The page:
In June, Yahoo announced their plans to recycle all of their inactive Yahoo ID’s (Yahoo email accounts) starting on July 15th. If you have not logged into your Yahoo account for at least a year, and want to keep your Yahoo ID active, simply log into your Yahoo account by July 15 2013.
July 15 2013 starts the 30-day end date, when theoretically:
1. All inactive Yahoo email accounts will hard bounce any email sent to them.
2. Yahoo will unsubscribe inactive accounts “from commercial emails such as newsletters and email alerts.”
3. During this time you can sign up for an inactive Yahoo email ID, however you need to wait until August 15 2013 the drop-dead date for completion, when, according to Yahoo, it will be revealed if you actually got the Yahoo ID you asked for.
Rumor has it that recycling these inactive Yahoo accounts can lead to potential:
1. Mass identify thief: My email back up on Amazon.com is a yahoo account, forwards to my main email. I only got the Yahoo ID email because Amazon wanted a secondary email address. I haven’t purchased anything from Amazon for a long while, and gee, I forgot about the account until recently when I checked my credit card statement. I tried to log on I can’t: someone else has my old Yahoo ID and apparently, now my credit card information too.
2. Increase reports of SPAM: The “NEW” email@example.com didn’t subscribe to your list they certainly didn’t opt-in.
3. Hacking made easy: Yahoo is everywhere: Using a Yahoo ID for your “professional” website is a bad idea, especially since no one emails you at that address; customers and prospects always call you or send their inquiries to a different department. The Yahoo ID attached to your site, just sat dormant and now it doesn’t even belong to you – you can remove it from your website and business cards now.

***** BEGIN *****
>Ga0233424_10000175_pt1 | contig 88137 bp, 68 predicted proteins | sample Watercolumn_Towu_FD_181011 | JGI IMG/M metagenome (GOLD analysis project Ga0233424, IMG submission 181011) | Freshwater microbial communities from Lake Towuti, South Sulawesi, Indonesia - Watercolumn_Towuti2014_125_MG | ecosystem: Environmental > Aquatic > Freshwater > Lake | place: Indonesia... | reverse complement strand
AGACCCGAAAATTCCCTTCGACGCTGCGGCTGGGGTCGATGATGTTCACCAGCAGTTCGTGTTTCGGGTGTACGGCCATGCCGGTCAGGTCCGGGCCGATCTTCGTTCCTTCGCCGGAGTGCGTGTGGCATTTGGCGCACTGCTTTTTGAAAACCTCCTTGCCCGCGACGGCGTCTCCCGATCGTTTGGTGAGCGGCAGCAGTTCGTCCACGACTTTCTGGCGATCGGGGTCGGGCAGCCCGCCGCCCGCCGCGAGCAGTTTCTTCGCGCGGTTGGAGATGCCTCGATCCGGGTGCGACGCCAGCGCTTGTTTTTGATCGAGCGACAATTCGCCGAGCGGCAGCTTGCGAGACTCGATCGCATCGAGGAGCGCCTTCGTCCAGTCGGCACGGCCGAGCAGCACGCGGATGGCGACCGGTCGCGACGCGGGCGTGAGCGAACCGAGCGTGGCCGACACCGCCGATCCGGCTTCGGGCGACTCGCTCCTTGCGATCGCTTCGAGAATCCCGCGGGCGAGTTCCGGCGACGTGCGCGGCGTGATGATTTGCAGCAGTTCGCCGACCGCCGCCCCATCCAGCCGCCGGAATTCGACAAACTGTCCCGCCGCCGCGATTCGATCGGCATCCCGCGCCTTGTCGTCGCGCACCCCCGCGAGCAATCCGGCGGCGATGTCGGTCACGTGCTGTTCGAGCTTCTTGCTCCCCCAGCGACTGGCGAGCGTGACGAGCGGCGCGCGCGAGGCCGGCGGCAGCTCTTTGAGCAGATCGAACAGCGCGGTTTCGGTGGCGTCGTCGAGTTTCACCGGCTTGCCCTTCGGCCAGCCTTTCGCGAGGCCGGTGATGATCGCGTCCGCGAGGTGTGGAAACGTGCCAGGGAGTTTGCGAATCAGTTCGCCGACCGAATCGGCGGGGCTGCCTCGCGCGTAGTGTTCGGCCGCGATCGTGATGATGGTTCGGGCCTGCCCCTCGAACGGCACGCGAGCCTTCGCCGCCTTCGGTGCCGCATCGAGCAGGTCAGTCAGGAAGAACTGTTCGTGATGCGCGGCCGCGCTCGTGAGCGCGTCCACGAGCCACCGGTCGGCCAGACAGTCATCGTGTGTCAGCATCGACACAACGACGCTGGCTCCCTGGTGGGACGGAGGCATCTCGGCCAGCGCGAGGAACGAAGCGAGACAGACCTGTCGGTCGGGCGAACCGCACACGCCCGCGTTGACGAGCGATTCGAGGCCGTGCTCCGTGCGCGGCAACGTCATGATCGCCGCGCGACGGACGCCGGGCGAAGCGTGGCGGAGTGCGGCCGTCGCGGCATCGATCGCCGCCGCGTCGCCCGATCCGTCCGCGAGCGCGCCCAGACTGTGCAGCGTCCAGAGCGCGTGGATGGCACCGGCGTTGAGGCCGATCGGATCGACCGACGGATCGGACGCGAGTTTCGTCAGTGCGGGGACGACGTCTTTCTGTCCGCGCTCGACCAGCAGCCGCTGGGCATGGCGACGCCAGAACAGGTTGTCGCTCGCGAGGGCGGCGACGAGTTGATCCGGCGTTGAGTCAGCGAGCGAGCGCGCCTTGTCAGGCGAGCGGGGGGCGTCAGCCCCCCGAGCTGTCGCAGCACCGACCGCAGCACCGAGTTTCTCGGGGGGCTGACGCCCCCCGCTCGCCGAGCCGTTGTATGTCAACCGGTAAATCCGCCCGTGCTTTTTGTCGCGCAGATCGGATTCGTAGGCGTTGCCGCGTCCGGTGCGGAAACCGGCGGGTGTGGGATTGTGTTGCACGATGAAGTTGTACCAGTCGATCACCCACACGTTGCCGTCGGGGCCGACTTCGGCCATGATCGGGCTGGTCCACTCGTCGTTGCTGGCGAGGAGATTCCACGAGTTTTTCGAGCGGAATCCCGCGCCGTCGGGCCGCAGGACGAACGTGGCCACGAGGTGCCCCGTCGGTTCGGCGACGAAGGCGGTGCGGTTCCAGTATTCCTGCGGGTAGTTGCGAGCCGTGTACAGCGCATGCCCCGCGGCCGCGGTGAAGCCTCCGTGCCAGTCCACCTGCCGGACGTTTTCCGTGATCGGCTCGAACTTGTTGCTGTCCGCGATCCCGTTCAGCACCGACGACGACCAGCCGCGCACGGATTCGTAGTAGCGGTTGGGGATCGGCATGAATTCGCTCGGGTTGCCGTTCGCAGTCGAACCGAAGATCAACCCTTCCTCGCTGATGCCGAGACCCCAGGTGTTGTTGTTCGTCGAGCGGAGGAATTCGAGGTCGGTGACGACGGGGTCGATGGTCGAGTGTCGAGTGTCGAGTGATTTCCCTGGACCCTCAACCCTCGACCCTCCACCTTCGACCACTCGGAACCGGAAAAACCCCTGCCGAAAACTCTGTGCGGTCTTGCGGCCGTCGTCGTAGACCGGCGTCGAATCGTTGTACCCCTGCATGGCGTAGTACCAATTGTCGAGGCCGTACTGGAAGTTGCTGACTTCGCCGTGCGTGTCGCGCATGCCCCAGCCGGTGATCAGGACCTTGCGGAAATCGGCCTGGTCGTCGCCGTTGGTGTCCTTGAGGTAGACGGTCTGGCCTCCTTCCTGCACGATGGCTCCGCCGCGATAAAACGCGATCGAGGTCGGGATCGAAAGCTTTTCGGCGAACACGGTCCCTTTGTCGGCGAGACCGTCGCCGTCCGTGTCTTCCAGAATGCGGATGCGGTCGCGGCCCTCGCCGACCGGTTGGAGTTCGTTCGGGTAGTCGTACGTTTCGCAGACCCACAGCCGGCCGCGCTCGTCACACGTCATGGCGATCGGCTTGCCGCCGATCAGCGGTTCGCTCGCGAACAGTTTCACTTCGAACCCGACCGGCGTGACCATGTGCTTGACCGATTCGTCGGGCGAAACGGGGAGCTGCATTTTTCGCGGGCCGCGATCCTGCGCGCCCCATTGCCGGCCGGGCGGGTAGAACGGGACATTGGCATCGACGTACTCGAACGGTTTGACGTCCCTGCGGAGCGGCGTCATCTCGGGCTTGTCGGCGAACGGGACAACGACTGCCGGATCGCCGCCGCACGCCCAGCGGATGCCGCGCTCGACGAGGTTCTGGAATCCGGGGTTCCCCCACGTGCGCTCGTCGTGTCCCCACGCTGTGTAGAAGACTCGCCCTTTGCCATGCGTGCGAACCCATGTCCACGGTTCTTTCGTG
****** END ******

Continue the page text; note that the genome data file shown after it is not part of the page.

4. Deception: Your former company insisted that everyone get Yahoo ID for company email. You left a year ago, you never deleted your Yahoo account, and the former company has your Yahoo ID as active in their email system. So happens the new owner of your Yahoo ID is in the same industry and realizes that they can receive their competitor’s announcements and newsletters.
5. False hope: and what about all those people who falsify their online ID’s with Yahoo, they just wanted to download a white paper, here comes more potential spam.
6. Trapped! Many ISPs are known to turn dormant email accounts into SPAM TRAPS.
Those are just rumors…right?
Solution: Well the obvious is to sign into your Yahoo account before July 15, if you still want it.
As an Email Marketer:
1. Review your Yahoo member lists
2. Consider a re engagement plan for those inactive ID’s.- concentrate on those who have not opened their email in the past 45 to 60 days with 2 or 3 sends.
3. Review bounces so you know what to expect.
4. Continue to delete those hard bounces and always practice good email maintenance at all times.
And for the rumors, I suppose we’ll all have to wait and see what happens.